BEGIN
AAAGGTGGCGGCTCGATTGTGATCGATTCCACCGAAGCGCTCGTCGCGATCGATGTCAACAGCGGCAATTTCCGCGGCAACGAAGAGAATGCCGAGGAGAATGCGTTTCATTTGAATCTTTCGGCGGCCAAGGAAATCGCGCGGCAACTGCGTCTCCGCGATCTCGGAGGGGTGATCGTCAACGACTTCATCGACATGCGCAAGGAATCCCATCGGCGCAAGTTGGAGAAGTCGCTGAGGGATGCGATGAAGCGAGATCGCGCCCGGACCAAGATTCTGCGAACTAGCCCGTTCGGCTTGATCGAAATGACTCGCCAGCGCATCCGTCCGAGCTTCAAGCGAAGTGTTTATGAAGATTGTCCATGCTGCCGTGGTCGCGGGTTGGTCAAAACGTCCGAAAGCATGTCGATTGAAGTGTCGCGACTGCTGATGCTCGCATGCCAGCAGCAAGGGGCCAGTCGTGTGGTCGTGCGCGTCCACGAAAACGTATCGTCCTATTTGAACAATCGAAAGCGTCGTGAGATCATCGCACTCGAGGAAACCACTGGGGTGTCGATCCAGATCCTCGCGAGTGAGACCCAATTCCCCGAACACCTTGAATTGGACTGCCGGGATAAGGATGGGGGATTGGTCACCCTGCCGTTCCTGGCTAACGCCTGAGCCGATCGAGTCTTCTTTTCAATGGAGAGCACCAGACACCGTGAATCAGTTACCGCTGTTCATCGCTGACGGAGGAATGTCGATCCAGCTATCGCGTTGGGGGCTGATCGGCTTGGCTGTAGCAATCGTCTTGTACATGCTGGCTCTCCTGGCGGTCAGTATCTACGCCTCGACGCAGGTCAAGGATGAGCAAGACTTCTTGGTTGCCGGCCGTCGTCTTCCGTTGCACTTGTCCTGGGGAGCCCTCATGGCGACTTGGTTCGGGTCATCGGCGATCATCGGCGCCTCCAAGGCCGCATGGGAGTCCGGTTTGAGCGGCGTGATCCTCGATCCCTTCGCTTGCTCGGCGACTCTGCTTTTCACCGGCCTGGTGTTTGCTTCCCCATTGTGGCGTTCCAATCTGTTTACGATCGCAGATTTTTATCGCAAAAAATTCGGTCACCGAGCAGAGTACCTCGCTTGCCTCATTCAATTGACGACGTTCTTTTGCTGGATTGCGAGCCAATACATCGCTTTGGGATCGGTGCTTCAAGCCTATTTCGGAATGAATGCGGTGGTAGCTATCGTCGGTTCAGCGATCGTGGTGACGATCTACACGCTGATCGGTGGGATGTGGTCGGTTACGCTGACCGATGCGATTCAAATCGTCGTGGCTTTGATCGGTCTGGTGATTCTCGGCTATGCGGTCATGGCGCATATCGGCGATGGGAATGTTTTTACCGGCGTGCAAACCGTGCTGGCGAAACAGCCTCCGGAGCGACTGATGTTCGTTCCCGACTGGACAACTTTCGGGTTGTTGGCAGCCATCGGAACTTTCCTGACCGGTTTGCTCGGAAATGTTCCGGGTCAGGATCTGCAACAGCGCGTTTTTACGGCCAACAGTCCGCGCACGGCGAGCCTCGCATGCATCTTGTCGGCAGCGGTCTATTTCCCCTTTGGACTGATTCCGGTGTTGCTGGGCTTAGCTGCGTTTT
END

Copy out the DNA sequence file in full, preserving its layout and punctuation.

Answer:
AAAGGTGGCGGCTCGATTGTGATCGATTCCACCGAAGCGCTCGTCGCGATCGATGTCAACAGCGGCAATTTCCGCGGCAACGAAGAGAATGCCGAGGAGAATGCGTTTCATTTGAATCTTTCGGCGGCCAAGGAAATCGCGCGGCAACTGCGTCTCCGCGATCTCGGAGGGGTGATCGTCAACGACTTCATCGACATGCGCAAGGAATCCCATCGGCGCAAGTTGGAGAAGTCGCTGAGGGATGCGATGAAGCGAGATCGCGCCCGGACCAAGATTCTGCGAACTAGCCCGTTCGGCTTGATCGAAATGACTCGCCAGCGCATCCGTCCGAGCTTCAAGCGAAGTGTTTATGAAGATTGTCCATGCTGCCGTGGTCGCGGGTTGGTCAAAACGTCCGAAAGCATGTCGATTGAAGTGTCGCGACTGCTGATGCTCGCATGCCAGCAGCAAGGGGCCAGTCGTGTGGTCGTGCGCGTCCACGAAAACGTATCGTCCTATTTGAACAATCGAAAGCGTCGTGAGATCATCGCACTCGAGGAAACCACTGGGGTGTCGATCCAGATCCTCGCGAGTGAGACCCAATTCCCCGAACACCTTGAATTGGACTGCCGGGATAAGGATGGGGGATTGGTCACCCTGCCGTTCCTGGCTAACGCCTGAGCCGATCGAGTCTTCTTTTCAATGGAGAGCACCAGACACCGTGAATCAGTTACCGCTGTTCATCGCTGACGGAGGAATGTCGATCCAGCTATCGCGTTGGGGGCTGATCGGCTTGGCTGTAGCAATCGTCTTGTACATGCTGGCTCTCCTGGCGGTCAGTATCTACGCCTCGACGCAGGTCAAGGATGAGCAAGACTTCTTGGTTGCCGGCCGTCGTCTTCCGTTGCACTTGTCCTGGGGAGCCCTCATGGCGACTTGGTTCGGGTCATCGGCGATCATCGGCGCCTCCAAGGCCGCATGGGAGTCCGGTTTGAGCGGCGTGATCCTCGATCCCTTCGCTTGCTCGGCGACTCTGCTTTTCACCGGCCTGGTGTTTGCTTCCCCATTGTGGCGTTCCAATCTGTTTACGATCGCAGATTTTTATCGCAAAAAATTCGGTCACCGAGCAGAGTACCTCGCTTGCCTCATTCAATTGACGACGTTCTTTTGCTGGATTGCGAGCCAATACATCGCTTTGGGATCGGTGCTTCAAGCCTATTTCGGAATGAATGCGGTGGTAGCTATCGTCGGTTCAGCGATCGTGGTGACGATCTACACGCTGATCGGTGGGATGTGGTCGGTTACGCTGACCGATGCGATTCAAATCGTCGTGGCTTTGATCGGTCTGGTGATTCTCGGCTATGCGGTCATGGCGCATATCGGCGATGGGAATGTTTTTACCGGCGTGCAAACCGTGCTGGCGAAACAGCCTCCGGAGCGACTGATGTTCGTTCCCGACTGGACAACTTTCGGGTTGTTGGCAGCCATCGGAACTTTCCTGACCGGTTTGCTCGGAAATGTTCCGGGTCAGGATCTGCAACAGCGCGTTTTTACGGCCAACAGTCCGCGCACGGCGAGCCTCGCATGCATCTTGTCGGCAGCGGTCTATTTCCCCTTTGGACTGATTCCGGTGTTGCTGGGCTTAGCTGCGTTTT